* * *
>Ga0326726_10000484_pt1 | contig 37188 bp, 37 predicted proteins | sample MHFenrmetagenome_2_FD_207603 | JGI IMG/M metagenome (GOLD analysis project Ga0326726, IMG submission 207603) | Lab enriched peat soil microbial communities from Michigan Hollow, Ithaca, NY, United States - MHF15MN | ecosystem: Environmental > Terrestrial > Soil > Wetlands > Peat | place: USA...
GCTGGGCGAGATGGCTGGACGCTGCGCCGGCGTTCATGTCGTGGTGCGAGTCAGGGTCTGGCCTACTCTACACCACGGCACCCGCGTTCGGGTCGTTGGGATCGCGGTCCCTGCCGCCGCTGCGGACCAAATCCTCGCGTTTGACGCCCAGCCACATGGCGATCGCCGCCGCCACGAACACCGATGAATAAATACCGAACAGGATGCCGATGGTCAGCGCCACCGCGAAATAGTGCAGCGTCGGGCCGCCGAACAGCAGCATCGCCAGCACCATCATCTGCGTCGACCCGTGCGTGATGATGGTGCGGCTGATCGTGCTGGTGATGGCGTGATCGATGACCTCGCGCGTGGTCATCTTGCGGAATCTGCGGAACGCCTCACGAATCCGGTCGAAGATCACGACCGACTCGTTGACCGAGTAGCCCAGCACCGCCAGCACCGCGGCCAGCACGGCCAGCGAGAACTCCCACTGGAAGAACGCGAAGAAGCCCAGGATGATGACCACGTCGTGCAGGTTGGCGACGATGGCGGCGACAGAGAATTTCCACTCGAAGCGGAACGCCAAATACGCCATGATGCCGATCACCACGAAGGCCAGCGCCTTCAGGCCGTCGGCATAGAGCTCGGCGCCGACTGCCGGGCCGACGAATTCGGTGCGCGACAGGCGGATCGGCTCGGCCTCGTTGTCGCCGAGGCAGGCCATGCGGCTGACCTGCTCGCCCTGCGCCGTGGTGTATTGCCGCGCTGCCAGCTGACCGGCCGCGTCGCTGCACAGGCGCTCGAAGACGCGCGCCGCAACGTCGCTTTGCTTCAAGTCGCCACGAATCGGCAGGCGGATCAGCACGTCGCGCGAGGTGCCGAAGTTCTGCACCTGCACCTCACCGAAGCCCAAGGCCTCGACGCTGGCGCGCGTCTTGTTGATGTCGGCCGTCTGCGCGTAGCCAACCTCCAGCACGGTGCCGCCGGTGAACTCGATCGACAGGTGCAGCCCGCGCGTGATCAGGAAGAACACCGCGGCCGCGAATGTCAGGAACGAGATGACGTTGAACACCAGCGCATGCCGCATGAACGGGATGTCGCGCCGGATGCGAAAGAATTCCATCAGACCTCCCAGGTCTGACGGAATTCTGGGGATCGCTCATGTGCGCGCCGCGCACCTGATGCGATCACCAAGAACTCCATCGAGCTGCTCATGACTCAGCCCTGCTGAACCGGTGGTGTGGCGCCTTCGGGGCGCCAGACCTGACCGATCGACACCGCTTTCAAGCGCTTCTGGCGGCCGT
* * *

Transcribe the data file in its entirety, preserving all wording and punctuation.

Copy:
>Ga0326726_10000484_pt1 | contig 37188 bp, 37 predicted proteins | sample MHFenrmetagenome_2_FD_207603 | JGI IMG/M metagenome (GOLD analysis project Ga0326726, IMG submission 207603) | Lab enriched peat soil microbial communities from Michigan Hollow, Ithaca, NY, United States - MHF15MN | ecosystem: Environmental > Terrestrial > Soil > Wetlands > Peat | place: USA...
GCTGGGCGAGATGGCTGGACGCTGCGCCGGCGTTCATGTCGTGGTGCGAGTCAGGGTCTGGCCTACTCTACACCACGGCACCCGCGTTCGGGTCGTTGGGATCGCGGTCCCTGCCGCCGCTGCGGACCAAATCCTCGCGTTTGACGCCCAGCCACATGGCGATCGCCGCCGCCACGAACACCGATGAATAAATACCGAACAGGATGCCGATGGTCAGCGCCACCGCGAAATAGTGCAGCGTCGGGCCGCCGAACAGCAGCATCGCCAGCACCATCATCTGCGTCGACCCGTGCGTGATGATGGTGCGGCTGATCGTGCTGGTGATGGCGTGATCGATGACCTCGCGCGTGGTCATCTTGCGGAATCTGCGGAACGCCTCACGAATCCGGTCGAAGATCACGACCGACTCGTTGACCGAGTAGCCCAGCACCGCCAGCACCGCGGCCAGCACGGCCAGCGAGAACTCCCACTGGAAGAACGCGAAGAAGCCCAGGATGATGACCACGTCGTGCAGGTTGGCGACGATGGCGGCGACAGAGAATTTCCACTCGAAGCGGAACGCCAAATACGCCATGATGCCGATCACCACGAAGGCCAGCGCCTTCAGGCCGTCGGCATAGAGCTCGGCGCCGACTGCCGGGCCGACGAATTCGGTGCGCGACAGGCGGATCGGCTCGGCCTCGTTGTCGCCGAGGCAGGCCATGCGGCTGACCTGCTCGCCCTGCGCCGTGGTGTATTGCCGCGCTGCCAGCTGACCGGCCGCGTCGCTGCACAGGCGCTCGAAGACGCGCGCCGCAACGTCGCTTTGCTTCAAGTCGCCACGAATCGGCAGGCGGATCAGCACGTCGCGCGAGGTGCCGAAGTTCTGCACCTGCACCTCACCGAAGCCCAAGGCCTCGACGCTGGCGCGCGTCTTGTTGATGTCGGCCGTCTGCGCGTAGCCAACCTCCAGCACGGTGCCGCCGGTGAACTCGATCGACAGGTGCAGCCCGCGCGTGATCAGGAAGAACACCGCGGCCGCGAATGTCAGGAACGAGATGACGTTGAACACCAGCGCATGCCGCATGAACGGGATGTCGCGCCGGATGCGAAAGAATTCCATCAGACCTCCCAGGTCTGACGGAATTCTGGGGATCGCTCATGTGCGCGCCGCGCACCTGATGCGATCACCAAGAACTCCATCGAGCTGCTCATGACTCAGCCCTGCTGAACCGGTGGTGTGGCGCCTTCGGGGCGCCAGACCTGACCGATCGACACCGCTTTCAAGCGCTTCTGGCGGCCGT